Jor-El was right; she had doomed them all. She should never have done any of this. None of it, from the first rescue to the night that had created the twins. How different would his life have been if she hadn’t been in it? How much better would the twins’ lives have been if she hadn’t been their mother? If she hadn’t caught his eye, would he have stayed hidden until the other meta-humans had come out of the woodwork? Maybe then they would have been the children of a Kryptonian father and a goddess, would have had a mother who was above all of this. A mother Kala would still be proud to call her own, still proud of the similarities between them the way Kala had been with her as a child. A mother who would have been able to protect them better than she had, who would never have had to bargain with Luthor, who would have been able to end Lex’s grip on them forever.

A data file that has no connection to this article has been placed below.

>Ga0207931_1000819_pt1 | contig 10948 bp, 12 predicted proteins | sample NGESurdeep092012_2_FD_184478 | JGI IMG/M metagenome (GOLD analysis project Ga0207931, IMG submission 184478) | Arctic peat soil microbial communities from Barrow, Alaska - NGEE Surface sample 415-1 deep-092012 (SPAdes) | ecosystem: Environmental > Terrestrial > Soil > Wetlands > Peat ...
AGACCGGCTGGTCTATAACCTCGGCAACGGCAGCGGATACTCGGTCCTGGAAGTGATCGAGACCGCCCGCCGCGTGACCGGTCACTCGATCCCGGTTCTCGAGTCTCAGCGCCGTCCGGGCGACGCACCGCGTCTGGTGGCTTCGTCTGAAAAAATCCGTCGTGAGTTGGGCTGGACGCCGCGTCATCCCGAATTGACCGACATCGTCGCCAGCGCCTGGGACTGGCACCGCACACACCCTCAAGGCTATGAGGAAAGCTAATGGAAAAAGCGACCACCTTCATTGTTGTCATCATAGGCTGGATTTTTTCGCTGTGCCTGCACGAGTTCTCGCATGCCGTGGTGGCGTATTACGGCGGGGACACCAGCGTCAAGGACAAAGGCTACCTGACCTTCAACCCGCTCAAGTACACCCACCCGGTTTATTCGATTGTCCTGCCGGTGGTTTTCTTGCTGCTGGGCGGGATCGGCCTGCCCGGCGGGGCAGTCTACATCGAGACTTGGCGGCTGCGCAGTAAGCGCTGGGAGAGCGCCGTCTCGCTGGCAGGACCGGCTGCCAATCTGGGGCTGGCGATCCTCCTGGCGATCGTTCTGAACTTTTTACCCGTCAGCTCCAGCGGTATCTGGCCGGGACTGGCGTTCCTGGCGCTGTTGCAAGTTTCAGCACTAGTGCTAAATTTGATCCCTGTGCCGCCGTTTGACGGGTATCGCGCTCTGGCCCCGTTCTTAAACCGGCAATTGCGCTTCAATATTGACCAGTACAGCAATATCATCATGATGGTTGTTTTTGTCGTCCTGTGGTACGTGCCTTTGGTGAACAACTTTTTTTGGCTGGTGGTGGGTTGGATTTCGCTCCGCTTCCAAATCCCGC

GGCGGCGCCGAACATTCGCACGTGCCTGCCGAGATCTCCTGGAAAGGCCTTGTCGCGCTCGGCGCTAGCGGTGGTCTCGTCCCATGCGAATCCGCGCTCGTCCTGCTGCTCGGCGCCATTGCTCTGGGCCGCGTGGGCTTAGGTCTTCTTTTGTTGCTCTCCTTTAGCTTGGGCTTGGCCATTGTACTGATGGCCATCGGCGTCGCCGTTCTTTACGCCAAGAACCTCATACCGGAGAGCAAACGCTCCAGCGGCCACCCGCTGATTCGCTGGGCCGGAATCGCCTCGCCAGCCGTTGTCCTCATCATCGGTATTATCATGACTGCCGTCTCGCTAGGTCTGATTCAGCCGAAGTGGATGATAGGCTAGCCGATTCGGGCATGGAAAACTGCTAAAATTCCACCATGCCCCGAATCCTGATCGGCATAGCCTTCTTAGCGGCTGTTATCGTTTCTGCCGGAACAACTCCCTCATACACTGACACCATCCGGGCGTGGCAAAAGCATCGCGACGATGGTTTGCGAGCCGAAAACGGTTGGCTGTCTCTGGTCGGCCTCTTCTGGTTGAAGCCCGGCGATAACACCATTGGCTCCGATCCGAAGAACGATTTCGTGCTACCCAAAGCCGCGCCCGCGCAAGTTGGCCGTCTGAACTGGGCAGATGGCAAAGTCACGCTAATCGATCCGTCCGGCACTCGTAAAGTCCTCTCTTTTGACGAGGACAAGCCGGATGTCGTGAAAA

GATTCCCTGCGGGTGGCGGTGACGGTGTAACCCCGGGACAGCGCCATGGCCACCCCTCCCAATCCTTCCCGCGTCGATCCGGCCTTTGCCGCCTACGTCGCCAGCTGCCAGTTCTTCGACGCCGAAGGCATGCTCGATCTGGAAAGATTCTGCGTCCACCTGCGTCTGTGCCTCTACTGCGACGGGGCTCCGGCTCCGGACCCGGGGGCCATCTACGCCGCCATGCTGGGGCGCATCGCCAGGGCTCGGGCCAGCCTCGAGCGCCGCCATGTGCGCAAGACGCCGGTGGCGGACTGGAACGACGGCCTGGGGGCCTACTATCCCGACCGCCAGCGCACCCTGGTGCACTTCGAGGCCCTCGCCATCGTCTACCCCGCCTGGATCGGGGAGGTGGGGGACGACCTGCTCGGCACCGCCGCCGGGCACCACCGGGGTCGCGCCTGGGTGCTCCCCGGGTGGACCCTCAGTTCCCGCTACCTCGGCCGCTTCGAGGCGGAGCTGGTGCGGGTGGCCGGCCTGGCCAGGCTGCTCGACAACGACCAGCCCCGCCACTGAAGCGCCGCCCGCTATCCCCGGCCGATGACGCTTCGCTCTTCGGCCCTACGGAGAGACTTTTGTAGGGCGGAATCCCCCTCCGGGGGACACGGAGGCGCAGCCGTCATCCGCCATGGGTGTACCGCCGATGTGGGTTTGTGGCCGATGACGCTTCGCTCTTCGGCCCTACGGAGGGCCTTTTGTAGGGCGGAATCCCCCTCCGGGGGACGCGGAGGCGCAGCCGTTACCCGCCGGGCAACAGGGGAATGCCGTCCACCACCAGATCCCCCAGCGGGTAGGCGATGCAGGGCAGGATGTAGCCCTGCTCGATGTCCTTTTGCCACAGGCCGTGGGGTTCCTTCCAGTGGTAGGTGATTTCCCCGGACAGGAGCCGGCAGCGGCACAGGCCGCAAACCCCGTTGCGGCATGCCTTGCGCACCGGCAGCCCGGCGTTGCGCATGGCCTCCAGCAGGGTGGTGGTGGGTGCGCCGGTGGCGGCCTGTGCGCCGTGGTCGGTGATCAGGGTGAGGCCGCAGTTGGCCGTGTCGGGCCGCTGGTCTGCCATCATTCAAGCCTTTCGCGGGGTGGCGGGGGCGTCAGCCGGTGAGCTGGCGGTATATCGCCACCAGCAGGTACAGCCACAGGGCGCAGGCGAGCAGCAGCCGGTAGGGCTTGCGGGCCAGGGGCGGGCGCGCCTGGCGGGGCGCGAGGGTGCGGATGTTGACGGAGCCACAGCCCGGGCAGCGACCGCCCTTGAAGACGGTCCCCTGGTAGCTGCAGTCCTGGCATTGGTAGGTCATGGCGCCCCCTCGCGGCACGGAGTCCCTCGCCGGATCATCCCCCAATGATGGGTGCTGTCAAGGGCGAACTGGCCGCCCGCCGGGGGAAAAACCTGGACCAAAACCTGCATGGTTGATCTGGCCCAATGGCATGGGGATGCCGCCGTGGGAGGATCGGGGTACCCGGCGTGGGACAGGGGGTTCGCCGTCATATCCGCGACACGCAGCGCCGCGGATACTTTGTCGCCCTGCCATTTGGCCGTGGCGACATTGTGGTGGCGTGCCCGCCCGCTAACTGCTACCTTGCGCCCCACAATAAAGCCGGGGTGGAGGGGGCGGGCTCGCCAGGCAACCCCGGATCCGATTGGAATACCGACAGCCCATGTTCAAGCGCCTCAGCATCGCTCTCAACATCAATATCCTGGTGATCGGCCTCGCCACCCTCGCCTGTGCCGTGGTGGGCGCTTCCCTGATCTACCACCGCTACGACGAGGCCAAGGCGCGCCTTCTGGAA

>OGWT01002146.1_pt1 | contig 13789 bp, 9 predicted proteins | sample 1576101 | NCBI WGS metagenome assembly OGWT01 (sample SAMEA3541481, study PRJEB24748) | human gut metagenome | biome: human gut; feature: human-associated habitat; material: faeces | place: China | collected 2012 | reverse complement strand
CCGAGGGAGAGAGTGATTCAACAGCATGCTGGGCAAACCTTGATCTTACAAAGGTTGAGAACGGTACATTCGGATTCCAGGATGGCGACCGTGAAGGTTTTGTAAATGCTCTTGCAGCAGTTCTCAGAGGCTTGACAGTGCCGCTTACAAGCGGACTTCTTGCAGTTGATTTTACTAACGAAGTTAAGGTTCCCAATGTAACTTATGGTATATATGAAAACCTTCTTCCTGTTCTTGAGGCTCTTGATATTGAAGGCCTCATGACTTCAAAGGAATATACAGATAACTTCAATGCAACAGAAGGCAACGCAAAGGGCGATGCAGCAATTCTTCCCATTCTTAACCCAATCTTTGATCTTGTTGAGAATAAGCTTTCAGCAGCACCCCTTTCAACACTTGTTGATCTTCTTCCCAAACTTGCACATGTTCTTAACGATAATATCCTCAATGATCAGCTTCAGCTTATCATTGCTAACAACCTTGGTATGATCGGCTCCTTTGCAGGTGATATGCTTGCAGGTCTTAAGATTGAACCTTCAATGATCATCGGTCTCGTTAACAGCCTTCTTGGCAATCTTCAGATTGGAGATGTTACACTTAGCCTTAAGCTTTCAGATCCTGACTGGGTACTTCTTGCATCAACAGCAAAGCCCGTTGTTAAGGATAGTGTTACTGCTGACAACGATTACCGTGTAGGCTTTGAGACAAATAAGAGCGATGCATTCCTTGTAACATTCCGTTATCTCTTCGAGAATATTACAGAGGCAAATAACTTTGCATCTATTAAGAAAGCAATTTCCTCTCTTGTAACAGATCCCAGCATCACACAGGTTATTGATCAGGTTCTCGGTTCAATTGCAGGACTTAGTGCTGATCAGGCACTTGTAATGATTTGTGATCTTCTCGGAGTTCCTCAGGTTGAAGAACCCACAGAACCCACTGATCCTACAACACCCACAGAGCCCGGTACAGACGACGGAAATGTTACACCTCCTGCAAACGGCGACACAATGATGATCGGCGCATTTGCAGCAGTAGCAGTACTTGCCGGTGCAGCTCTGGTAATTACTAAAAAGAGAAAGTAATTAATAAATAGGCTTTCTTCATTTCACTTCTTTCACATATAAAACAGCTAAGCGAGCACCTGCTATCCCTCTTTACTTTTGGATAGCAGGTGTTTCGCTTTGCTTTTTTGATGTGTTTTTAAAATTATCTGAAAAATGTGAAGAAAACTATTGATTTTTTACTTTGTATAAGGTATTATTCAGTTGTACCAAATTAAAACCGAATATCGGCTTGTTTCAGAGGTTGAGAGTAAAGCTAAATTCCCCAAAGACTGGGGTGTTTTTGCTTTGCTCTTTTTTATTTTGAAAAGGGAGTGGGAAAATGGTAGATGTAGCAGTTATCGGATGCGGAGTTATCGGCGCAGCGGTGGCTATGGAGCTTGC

The thought made Lois bite her lip painfully, but she had to admit it. Honestly, how many lives would never been touched by all of this madness, how much heartache could have been stopped, had she never met Kal-El? He would have been happy with Diana, never had half the fears and anxieties he was stuck with as Lois’ husband. The immortal Amazon would never age. Never disappoint him. Especially if he had never known any different. Lois shuddered at the idea, but couldn’t deny its power. If in some dark corner of her mind she hadn’t thought that Kal-El of Krypton and Diana of Themyscira would make a good match, she would never have been so threatened by the princess.